My wife, Nadyne, and I arranged to be in Yuma, AZ, this winter long enough to pop over into Mexico for some vanilla, prescription drugs, alcohol and a new denture. Without debating the pros and cons of buying prescription drugs there, my wife’s denture was a priority due to our lack of dental coverage since we retired. We had been receiving a lot of great feedback regarding Los Algodones and decided to give it a try.
Nadyne was born and raised in Tucson and she used to travel into Mexico on occasion at the Algodones crossing in California and the Nogales border at Arizona, and the former was always the least troublesome for her. I had only crossed from the U.S. into Mexico once, a day trip into Tijuana several years ago, so I wasn’t quite sure what to expect.
We drove from Yuma to a parking lot at the border, costing $6 a day. Walking into Mexico was like walking into a shopping mall. There were no guards, no metal detectors, no drug-sniffing dogs, no gates and absolutely no waiting. Just a fenced walkway that ends in the edge of town. To walk anywhere from there, one has to run a gauntlet of aggressive shop hands willing to drag you into whatever store, vision clinic or dental office employed them. They acted as if they were being paid per customer delivered, and probably were.
Making no eye contact with vendors and exiting the crowded sidewalks to the street, we were able to hike the three blocks to Dental Solutions, one of about a hundred dental offices in town. We chose this one after some prior research, including reaching out to customers we knew of and a few phone calls. The office was in the middle of the street with an eyeglass storefront on one side and a pharmacy on the other. It didn’t look like the building could withstand an earthquake of more than about 4.5 on the Richter scale.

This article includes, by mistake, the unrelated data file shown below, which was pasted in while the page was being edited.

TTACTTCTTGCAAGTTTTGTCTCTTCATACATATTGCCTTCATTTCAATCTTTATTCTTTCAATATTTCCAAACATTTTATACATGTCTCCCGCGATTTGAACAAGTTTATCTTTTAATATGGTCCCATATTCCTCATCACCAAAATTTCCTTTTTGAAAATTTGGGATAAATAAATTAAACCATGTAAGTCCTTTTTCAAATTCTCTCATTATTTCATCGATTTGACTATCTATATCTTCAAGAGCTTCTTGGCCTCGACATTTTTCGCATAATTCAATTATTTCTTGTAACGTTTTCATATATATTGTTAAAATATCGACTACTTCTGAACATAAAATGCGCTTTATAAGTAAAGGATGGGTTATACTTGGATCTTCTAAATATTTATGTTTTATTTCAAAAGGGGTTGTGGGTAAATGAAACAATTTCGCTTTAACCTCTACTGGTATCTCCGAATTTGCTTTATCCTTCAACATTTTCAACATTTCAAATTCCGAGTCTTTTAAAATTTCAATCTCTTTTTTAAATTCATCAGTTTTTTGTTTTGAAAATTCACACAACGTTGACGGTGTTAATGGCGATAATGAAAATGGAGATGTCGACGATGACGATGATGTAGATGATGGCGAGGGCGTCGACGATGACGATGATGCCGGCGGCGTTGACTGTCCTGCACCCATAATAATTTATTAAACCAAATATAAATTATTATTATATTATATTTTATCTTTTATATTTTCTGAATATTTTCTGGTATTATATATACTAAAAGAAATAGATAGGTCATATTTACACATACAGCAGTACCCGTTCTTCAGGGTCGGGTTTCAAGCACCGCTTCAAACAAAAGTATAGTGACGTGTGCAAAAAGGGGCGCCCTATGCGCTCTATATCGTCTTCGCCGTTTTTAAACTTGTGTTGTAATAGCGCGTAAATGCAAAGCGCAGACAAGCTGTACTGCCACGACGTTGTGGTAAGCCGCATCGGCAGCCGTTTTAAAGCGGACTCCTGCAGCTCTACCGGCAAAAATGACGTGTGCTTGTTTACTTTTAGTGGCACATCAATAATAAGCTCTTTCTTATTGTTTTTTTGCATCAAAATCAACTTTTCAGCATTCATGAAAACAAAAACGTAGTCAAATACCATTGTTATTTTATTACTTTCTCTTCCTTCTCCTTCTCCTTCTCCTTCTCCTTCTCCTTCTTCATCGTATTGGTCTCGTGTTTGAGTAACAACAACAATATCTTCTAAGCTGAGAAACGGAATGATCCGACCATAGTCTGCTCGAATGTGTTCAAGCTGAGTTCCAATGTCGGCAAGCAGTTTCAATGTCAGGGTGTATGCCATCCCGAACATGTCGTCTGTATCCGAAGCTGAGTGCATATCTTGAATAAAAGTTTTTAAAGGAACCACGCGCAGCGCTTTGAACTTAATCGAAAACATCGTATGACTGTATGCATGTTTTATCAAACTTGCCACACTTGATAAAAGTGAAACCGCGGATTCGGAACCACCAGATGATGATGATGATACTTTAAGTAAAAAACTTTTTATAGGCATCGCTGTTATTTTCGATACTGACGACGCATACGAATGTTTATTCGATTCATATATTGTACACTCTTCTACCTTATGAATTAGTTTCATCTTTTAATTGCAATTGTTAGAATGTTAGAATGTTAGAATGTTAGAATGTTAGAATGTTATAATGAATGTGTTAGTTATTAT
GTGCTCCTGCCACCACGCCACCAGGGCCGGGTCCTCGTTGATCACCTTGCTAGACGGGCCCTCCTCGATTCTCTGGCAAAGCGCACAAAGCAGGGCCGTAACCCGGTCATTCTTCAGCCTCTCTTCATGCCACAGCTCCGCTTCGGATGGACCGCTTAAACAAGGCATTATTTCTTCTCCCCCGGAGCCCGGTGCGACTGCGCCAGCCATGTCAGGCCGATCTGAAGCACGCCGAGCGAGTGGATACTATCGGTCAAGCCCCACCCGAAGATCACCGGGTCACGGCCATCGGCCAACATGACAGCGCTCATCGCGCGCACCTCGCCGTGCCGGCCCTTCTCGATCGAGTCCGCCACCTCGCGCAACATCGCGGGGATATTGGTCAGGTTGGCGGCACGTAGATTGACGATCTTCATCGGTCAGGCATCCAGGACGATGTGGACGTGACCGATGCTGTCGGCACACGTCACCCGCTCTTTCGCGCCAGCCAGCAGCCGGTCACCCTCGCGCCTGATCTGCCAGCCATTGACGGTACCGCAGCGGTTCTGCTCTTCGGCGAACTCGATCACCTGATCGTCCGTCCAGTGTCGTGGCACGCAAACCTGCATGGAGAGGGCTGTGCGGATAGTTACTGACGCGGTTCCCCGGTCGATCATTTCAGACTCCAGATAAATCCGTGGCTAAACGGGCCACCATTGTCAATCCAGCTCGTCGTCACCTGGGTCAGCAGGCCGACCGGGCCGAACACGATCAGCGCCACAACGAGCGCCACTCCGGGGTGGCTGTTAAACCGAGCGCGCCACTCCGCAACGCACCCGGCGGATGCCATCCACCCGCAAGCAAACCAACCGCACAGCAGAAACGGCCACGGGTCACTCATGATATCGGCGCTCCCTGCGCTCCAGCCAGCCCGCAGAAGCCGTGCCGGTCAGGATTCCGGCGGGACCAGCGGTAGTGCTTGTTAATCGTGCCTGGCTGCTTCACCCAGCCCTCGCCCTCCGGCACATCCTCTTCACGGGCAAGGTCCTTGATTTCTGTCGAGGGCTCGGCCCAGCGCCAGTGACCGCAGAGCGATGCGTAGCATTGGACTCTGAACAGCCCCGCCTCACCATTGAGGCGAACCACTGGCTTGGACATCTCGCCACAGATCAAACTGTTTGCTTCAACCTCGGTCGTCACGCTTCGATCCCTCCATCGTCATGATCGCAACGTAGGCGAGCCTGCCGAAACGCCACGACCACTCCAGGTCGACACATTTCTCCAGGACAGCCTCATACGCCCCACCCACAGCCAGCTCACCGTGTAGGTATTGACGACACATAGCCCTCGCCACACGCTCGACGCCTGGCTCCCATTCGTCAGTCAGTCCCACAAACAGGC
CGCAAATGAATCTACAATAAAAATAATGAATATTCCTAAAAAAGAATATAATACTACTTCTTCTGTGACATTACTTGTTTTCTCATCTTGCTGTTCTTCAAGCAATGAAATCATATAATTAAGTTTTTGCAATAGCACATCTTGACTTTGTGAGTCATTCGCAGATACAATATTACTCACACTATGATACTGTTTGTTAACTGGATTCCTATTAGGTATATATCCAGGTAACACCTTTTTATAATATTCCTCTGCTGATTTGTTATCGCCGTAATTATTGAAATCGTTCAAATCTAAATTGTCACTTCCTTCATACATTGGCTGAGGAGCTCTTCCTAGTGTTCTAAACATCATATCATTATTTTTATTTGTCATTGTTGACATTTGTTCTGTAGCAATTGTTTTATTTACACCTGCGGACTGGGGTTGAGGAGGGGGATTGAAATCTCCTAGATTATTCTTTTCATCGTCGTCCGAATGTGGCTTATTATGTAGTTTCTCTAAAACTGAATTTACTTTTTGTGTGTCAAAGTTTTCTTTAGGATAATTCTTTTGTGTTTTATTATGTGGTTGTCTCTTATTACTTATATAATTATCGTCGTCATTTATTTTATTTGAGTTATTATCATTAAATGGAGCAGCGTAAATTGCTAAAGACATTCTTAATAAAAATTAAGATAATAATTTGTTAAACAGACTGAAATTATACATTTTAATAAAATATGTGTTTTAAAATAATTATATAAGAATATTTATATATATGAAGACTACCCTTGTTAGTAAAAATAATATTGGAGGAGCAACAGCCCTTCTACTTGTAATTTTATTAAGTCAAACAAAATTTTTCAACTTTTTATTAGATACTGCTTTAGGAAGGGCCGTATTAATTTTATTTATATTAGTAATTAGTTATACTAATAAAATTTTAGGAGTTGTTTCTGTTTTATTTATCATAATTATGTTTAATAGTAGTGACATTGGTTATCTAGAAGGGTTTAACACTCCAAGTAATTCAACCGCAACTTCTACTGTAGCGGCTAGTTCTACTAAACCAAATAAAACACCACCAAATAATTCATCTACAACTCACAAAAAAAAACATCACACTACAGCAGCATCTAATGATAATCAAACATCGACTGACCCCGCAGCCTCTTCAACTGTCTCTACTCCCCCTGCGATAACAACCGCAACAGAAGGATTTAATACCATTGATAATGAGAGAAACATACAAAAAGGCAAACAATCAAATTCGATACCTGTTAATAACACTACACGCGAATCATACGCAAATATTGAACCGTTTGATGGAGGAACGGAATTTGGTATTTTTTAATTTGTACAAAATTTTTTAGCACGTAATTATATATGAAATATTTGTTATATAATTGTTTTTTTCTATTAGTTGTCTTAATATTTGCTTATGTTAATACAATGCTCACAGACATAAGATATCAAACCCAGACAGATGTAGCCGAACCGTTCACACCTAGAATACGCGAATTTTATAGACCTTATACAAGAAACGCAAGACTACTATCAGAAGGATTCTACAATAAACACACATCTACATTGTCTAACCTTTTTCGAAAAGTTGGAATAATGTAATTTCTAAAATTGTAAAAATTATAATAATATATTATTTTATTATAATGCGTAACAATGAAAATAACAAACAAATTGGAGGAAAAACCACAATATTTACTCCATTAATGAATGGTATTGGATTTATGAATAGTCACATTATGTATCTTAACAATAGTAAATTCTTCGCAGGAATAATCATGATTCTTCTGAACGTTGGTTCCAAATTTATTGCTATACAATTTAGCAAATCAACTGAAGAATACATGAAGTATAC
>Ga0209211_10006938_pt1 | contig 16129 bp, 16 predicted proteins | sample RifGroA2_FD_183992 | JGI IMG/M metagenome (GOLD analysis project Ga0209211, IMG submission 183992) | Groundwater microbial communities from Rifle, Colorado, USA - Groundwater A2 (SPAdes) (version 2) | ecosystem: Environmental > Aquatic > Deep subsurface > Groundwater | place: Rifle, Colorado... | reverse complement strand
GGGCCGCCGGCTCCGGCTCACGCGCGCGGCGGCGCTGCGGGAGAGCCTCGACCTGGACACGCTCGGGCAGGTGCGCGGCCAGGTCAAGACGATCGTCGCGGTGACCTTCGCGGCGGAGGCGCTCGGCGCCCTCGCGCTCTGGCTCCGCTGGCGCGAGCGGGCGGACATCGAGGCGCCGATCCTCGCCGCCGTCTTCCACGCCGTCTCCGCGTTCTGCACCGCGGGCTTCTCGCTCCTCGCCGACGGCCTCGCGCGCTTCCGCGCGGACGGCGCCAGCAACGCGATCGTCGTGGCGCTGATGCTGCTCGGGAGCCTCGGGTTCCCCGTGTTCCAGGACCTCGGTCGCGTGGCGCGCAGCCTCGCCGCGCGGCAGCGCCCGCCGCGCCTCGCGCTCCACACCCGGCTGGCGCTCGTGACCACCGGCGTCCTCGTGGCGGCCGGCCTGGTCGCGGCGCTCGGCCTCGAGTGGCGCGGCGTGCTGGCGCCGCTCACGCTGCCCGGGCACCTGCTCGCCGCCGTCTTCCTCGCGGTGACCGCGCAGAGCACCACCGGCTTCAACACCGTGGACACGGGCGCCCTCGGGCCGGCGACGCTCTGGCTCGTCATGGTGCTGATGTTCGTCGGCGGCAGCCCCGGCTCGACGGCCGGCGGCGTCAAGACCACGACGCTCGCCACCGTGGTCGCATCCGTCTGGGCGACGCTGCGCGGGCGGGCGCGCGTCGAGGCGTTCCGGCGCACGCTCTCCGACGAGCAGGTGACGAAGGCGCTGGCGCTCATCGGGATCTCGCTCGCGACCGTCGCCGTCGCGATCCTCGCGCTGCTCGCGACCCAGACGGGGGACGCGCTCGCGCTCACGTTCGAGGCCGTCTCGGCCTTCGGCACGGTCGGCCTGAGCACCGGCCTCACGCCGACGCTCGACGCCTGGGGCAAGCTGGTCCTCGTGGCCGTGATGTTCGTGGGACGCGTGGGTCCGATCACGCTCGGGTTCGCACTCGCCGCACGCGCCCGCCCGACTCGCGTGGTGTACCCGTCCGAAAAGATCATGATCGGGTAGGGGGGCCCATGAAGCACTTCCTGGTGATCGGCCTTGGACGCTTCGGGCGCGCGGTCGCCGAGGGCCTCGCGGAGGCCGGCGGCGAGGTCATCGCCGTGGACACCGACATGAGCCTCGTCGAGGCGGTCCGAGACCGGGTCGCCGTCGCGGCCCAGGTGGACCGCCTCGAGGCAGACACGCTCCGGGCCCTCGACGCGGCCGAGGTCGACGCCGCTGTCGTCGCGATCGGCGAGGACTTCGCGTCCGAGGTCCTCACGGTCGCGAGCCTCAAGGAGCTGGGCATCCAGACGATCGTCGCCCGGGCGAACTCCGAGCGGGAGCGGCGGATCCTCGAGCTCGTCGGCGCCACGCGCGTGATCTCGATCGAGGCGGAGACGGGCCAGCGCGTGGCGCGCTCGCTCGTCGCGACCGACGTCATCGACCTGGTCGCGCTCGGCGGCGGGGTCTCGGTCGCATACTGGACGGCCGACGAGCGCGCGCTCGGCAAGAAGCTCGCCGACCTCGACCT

Once inside, the office was old but clean. Its minuscule waiting room was painted a stark white and had a single sofa, oversized for the room. I found out later that there was an additional small waiting room in the back. Nadyne had her appointment and the total for her new upper denture will be about $350, a great price without insurance. We had to return in 90 minutes, so we took the time to have lunch, again avoiding as much of the sidewalk chaos as possible.
We chose a restaurant in the rear of an indoor alleyway, about a hundred feet in from the street, named El Rancherito. On a narrow stage near the front door was a middle-aged Mexican couple providing a variety of live music and singing, mostly of a Hispanic nature with a few Patsy Cline numbers thrown in. The food was good, including the imperative deep-fried tortilla chips, and the prices were reasonable. We tipped the entertainers on the way out.
We made it back to the dental office and Nadyne had her follow-up visit, then we went to a purple-painted pharmacy and liquor store to fulfill our shopping list. This was one of the “Purple Shops” and is definitely as professional and knowledgeable as we had hoped. I got my asthma medicine and Nadyne got her drugs and a cheap bottle of Mexican vanilla, plus my chocolate tequila, which I have been searching for ever since our cruise a couple of years ago.
The afternoon exit was not as quick as the morning entrance, with a line of about 300 travelers patiently waiting, passports in hand. It took about an hour to get through the border guard station, time that I didn’t count on but not a terrible wait. There were no metal detector or police dogs, just a couple of border patrolmen pushing us cattle on through.
Now that we’re back in our rig, I’m going to try that chocolate drink…
Jack Huber is a novelist with 6 mysteries published, along with several books of poetry and photography. Now retired, he and his wife, Nadyne, are free to travel the country in their 32' 5th wheel and 1-ton Ford pickup.